One strategy to limit or avoid the need for probate is to establish a Revocable Living Trust and transfer assets to the trust. A Revocable Living Trust is an agreement allowing you to manage assets during your lifetime, and distribute assets to beneficiaries automatically upon death. The trustee – either yourself or another person – will manage, invest, or withdraw from the trust during your lifetime as appropriate. The trust will also designate a successor trustee (if needed) after the original trustee’s death, and identify beneficiaries.
Words and phrases such as estates, nursing homes, mental incapacity, long-term care costs, trusts, and probate administrations do not exactly inspire feelings of wonder and excitement in most folks. Planning for these potential events can often seem a little scary and confusing.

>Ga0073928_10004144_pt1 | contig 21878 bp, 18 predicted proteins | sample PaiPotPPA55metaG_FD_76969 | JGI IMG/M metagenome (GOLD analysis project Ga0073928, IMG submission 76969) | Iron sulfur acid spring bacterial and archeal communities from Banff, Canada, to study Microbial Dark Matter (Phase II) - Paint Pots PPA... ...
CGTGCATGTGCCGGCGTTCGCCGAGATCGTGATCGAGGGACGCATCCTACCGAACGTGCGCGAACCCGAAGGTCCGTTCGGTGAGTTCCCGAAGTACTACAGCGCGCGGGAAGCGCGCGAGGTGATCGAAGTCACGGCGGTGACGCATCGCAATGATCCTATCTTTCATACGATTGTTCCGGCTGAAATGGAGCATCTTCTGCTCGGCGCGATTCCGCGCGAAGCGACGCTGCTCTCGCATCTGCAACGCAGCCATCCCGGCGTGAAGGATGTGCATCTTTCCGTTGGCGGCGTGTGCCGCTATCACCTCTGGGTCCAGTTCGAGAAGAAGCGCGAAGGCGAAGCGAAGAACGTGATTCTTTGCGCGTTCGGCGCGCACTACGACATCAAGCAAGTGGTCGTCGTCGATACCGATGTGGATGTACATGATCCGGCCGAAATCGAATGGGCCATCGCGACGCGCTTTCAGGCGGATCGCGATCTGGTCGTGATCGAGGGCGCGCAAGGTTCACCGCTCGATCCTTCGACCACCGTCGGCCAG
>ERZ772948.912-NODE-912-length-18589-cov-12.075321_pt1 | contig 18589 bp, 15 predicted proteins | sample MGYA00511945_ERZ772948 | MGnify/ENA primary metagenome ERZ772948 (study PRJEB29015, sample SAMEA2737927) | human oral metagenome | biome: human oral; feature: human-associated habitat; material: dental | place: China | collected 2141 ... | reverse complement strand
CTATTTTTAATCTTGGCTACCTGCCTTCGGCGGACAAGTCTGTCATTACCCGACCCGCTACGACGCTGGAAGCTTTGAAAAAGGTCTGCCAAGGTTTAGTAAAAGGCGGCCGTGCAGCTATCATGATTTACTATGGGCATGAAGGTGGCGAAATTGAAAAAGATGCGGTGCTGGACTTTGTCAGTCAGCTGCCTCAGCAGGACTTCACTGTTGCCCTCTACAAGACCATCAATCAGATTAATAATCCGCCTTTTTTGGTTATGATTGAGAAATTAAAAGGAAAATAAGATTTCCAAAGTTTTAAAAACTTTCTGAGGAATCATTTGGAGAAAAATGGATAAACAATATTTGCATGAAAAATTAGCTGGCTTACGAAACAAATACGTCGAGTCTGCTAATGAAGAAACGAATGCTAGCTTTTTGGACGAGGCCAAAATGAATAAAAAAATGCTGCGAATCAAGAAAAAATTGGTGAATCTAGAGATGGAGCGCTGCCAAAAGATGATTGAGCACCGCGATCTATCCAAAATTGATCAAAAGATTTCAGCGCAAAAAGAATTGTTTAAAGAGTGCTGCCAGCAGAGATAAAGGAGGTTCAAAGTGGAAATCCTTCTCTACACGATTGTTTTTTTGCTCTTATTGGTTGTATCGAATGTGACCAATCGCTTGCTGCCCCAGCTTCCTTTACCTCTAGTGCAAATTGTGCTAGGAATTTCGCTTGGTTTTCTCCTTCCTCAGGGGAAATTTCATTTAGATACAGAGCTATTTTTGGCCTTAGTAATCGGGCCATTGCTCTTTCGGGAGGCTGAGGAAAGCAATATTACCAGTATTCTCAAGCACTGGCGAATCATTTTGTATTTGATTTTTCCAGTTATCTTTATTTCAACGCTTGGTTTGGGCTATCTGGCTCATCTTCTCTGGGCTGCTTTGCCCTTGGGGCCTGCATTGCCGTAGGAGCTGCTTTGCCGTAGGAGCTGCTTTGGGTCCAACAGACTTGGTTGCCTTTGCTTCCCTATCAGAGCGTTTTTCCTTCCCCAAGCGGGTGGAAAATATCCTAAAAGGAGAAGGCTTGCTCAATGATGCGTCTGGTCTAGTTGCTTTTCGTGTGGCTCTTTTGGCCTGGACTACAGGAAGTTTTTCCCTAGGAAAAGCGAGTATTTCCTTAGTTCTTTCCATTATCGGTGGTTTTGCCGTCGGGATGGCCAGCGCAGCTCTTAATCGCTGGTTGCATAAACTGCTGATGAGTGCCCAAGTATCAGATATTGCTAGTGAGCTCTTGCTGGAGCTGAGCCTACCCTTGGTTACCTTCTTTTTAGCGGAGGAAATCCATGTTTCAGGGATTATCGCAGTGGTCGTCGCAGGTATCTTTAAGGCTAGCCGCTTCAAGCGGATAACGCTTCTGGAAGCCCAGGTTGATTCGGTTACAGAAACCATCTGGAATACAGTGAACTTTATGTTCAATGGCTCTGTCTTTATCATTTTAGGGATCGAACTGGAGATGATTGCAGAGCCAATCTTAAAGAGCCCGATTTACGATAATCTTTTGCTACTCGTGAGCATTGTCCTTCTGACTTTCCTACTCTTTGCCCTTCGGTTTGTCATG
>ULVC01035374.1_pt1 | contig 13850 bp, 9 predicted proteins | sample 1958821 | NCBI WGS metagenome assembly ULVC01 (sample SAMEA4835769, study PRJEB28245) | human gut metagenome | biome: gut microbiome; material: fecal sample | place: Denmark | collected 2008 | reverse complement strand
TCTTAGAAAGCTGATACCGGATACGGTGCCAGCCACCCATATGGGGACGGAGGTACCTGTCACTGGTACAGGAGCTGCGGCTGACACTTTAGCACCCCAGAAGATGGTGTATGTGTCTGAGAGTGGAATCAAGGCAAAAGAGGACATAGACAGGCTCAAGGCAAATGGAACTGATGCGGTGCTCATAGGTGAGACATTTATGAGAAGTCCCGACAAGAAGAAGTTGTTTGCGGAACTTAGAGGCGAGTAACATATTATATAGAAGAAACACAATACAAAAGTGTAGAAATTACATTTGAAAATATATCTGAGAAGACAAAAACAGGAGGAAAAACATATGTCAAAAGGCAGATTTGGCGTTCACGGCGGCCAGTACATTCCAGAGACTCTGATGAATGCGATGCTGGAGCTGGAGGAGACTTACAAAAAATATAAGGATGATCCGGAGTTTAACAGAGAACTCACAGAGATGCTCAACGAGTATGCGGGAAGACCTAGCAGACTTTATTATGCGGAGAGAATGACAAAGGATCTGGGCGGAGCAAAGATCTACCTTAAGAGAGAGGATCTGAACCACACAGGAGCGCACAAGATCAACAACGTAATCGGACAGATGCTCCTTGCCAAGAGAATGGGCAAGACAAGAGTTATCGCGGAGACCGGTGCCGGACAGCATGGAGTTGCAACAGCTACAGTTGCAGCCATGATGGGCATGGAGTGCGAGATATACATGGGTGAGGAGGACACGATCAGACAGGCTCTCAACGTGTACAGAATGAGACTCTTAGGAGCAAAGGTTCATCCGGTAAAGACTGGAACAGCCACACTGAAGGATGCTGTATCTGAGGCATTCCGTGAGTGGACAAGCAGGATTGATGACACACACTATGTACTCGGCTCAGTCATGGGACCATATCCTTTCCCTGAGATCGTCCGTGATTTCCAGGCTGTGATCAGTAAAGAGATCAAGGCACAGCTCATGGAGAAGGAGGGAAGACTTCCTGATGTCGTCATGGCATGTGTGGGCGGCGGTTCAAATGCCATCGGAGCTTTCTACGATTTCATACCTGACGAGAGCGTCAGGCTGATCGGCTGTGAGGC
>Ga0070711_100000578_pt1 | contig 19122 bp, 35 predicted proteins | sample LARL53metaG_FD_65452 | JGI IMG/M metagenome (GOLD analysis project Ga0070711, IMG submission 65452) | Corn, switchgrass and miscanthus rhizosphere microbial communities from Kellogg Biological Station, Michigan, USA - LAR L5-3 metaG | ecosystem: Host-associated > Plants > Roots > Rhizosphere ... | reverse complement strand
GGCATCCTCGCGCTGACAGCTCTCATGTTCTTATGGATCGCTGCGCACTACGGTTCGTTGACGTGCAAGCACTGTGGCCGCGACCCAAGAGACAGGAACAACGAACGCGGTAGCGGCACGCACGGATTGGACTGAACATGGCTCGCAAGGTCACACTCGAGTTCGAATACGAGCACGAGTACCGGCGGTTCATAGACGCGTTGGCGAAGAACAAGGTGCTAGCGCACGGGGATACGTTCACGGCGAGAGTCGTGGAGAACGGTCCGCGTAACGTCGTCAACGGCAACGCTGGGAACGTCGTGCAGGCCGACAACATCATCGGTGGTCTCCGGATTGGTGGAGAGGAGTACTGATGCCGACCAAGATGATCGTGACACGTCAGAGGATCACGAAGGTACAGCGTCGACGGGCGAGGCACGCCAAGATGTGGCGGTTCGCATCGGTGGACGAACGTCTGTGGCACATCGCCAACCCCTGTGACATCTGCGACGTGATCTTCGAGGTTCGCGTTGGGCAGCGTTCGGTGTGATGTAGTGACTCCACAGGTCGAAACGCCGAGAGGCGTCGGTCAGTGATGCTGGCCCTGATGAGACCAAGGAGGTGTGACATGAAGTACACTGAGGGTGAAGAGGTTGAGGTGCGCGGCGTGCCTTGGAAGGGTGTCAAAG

At Darpel Elder Law, we hope to guide, teach, and see you through these legal mazes. To learn more about particular legal topics, please explore our blog.
Here is a very basic introduction to some trust terminology.
A revocable trust can be modified at any time. An irrevocable trust cannot be revoked, amended, or terminated.